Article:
Before UWP apps and XAML we had Silverlight and WPF. WPF applications were intended to replace the old Winforms applications. With .Net core 3 supporting WPF it has extended it’s lifespan once more. For a customer I had a WPF application that was mainly operated using a touch screen so it had to be touch optimized. It was really hard to test certain touch events because I don’t have laptop with a touch screen. This post will describe a way around this problem by using the windows Simulator.
Below is a screenshot of the Windows simulator. It connects through RDP to your own host . It can be found at: Program Files (x86)\Common Files\microsoft shared\Windows Simulator\14.0 and can be started using “Microsoft.Windows.Simulator.Exe”. This is also the simulator that you can use when developing UWP apps. So how can we use this for WPF?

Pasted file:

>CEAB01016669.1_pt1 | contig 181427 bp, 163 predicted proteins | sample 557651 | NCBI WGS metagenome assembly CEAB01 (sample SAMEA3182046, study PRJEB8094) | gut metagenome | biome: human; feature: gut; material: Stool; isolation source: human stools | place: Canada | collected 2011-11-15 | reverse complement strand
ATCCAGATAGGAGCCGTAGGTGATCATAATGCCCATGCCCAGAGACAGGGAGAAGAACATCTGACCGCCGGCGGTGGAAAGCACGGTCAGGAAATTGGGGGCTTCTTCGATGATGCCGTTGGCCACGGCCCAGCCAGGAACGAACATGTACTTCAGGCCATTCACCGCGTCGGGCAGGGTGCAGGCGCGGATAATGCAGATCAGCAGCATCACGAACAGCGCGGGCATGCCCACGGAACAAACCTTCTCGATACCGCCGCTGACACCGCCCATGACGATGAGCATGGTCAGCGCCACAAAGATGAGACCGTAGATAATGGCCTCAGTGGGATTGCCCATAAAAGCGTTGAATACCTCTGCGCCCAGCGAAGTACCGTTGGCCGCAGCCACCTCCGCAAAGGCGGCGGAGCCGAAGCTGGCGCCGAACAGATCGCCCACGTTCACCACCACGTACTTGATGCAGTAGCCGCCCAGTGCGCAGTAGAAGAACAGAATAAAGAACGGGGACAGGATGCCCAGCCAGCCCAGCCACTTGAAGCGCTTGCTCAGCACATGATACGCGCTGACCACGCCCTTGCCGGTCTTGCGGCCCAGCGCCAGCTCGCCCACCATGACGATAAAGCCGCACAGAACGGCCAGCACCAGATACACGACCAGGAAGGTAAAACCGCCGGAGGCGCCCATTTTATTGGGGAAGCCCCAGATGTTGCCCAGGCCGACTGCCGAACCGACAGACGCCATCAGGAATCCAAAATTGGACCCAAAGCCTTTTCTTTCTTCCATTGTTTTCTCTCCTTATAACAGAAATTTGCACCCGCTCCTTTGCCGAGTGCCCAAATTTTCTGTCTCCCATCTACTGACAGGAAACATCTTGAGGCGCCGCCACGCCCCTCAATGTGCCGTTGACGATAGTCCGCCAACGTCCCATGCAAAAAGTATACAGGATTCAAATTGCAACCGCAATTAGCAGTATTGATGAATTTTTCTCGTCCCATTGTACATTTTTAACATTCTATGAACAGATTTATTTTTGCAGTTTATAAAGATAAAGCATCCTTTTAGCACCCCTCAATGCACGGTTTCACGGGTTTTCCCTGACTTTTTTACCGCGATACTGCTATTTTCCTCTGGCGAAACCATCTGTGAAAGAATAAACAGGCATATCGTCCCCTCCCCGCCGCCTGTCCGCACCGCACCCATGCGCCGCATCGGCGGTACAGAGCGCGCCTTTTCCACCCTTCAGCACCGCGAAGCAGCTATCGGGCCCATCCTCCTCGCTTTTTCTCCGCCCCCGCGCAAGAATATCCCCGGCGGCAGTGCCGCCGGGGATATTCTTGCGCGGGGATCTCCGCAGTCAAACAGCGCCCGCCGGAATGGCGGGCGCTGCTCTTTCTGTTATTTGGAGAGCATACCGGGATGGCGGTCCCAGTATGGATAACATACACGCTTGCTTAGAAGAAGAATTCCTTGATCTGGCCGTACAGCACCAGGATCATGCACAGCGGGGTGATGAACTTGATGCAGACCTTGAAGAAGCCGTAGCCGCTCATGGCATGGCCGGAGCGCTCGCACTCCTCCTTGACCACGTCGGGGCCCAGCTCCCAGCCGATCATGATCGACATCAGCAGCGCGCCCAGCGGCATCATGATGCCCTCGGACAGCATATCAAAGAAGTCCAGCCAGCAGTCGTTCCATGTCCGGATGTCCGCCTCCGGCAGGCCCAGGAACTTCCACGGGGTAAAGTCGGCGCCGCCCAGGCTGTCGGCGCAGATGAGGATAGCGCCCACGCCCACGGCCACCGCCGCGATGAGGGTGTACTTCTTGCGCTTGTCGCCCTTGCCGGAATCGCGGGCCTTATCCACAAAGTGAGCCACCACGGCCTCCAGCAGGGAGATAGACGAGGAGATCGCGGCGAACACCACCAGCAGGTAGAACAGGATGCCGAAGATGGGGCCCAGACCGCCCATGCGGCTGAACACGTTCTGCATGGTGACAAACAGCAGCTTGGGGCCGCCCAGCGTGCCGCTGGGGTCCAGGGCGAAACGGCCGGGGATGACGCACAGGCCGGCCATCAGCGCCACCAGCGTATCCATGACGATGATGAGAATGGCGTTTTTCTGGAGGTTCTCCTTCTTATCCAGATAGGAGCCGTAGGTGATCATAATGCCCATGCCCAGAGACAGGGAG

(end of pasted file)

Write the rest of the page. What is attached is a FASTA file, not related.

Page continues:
Working with WPF
First thing you need to do is start the WPF application that you want to debug from your Bin/Debug folder in the Windows Simulator. After that you can use your Visual studio to attach to the process of your WPF application through remote debugging (which isn’t remote at this point anymore ;-)). First thing to do is go to the “Debug” menu item and select “Attach to Process”
In the window that opens select the application you want to connect to and select “Attach to Process”
Touch interact with your application
The icons marked in red can be used to switch between Touch and Mouse events.